Lessons in corruption

A fine example of how to fix a tender is reported on in today’s Hospodarske noviny. It goes back to the now disgraced Social Democratic power broker David Rath, the governor of the Central Bohemian region, who became involved in the reconstruction of an old castle not far from the Prague airport.

It had already come out that some bright sparks realized that a tender for the work had come up with a price that failed to, shall we say, realize its full potential. So the tender was scrapped and a new one was held.

Lo and behold, the new project came out tens of millions of crowns more expensive (but who cares, since the EU was going to foot a lot of the bill, right). Turns out, writes HN, that the winning company, Konstruktiva Branko, actually prepared the documentation for all the bids of all the shortlisted companies. As in, they all agreed to take a back seat in order to provide cover for the winner. Very professionally done, all in all. A real textbook example that criminals everywhere can learn from. Except that someone in the whole complicated web of relationships had been talking to the police about it for months.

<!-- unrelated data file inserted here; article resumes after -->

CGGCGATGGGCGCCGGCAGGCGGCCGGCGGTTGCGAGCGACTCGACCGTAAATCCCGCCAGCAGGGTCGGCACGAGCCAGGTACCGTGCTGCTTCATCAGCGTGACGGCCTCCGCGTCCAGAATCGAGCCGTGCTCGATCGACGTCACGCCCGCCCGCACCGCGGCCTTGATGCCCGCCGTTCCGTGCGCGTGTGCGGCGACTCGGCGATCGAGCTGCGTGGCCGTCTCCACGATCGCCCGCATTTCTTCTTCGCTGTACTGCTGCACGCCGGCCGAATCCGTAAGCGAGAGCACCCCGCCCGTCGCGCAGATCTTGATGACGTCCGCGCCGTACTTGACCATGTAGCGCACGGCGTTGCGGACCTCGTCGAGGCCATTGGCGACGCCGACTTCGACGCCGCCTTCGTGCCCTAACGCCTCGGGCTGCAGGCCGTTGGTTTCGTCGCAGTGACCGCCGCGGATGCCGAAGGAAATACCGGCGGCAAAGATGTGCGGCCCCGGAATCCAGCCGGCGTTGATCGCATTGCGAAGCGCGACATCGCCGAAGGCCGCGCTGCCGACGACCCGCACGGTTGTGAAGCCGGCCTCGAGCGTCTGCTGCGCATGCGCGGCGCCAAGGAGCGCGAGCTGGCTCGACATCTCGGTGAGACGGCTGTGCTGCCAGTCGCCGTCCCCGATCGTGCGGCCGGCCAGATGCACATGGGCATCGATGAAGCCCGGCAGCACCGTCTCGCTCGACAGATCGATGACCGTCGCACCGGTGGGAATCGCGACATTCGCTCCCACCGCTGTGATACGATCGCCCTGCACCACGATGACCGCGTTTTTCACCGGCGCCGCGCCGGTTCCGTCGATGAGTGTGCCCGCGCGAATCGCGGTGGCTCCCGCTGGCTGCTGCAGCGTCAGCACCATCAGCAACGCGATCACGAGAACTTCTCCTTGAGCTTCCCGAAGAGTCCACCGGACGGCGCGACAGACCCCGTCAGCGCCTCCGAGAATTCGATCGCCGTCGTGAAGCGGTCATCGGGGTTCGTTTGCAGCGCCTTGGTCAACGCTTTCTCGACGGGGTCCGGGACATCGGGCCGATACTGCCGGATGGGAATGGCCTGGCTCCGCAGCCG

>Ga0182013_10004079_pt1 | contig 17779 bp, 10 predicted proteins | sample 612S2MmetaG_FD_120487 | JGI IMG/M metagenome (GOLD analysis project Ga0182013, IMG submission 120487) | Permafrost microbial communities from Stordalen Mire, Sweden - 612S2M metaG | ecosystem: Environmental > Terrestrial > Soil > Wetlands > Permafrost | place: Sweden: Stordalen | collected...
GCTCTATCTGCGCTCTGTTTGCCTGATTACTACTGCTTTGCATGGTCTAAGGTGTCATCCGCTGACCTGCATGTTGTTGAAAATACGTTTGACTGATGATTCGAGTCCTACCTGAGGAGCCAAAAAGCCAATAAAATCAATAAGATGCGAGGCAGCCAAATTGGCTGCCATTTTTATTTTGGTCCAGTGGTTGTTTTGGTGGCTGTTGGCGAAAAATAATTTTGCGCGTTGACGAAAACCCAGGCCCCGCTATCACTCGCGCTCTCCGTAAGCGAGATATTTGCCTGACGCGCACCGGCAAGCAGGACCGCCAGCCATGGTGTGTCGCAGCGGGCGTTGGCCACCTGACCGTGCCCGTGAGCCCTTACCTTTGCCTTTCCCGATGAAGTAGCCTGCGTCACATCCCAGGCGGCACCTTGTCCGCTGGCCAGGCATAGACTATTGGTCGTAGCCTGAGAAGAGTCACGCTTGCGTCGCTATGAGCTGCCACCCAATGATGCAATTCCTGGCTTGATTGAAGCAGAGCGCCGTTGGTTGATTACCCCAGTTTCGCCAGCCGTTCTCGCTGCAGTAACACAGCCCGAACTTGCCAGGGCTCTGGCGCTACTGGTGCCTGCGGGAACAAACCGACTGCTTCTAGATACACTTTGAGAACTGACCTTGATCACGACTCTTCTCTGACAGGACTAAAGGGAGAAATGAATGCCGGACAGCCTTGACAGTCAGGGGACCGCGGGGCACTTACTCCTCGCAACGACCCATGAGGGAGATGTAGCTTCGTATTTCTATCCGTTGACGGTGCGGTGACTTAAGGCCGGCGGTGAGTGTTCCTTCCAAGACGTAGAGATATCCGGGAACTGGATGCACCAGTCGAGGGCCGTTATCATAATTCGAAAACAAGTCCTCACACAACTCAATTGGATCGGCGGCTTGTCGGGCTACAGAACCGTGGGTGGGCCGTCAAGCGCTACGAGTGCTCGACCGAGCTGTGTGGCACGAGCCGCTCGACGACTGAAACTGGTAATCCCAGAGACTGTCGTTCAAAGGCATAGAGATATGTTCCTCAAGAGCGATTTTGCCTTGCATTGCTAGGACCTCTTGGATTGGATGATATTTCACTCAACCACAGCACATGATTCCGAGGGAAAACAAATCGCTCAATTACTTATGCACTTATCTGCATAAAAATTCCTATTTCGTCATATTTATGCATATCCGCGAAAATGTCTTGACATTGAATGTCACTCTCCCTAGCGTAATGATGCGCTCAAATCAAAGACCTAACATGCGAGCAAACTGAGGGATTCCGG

The real wonder of it all is that no one in the police team investigating the plot tipped off any of the actors, making it possible for Rath to be nabbed, red-handed, with CZK 7m in cash, in his car (he was also carrying a gun).

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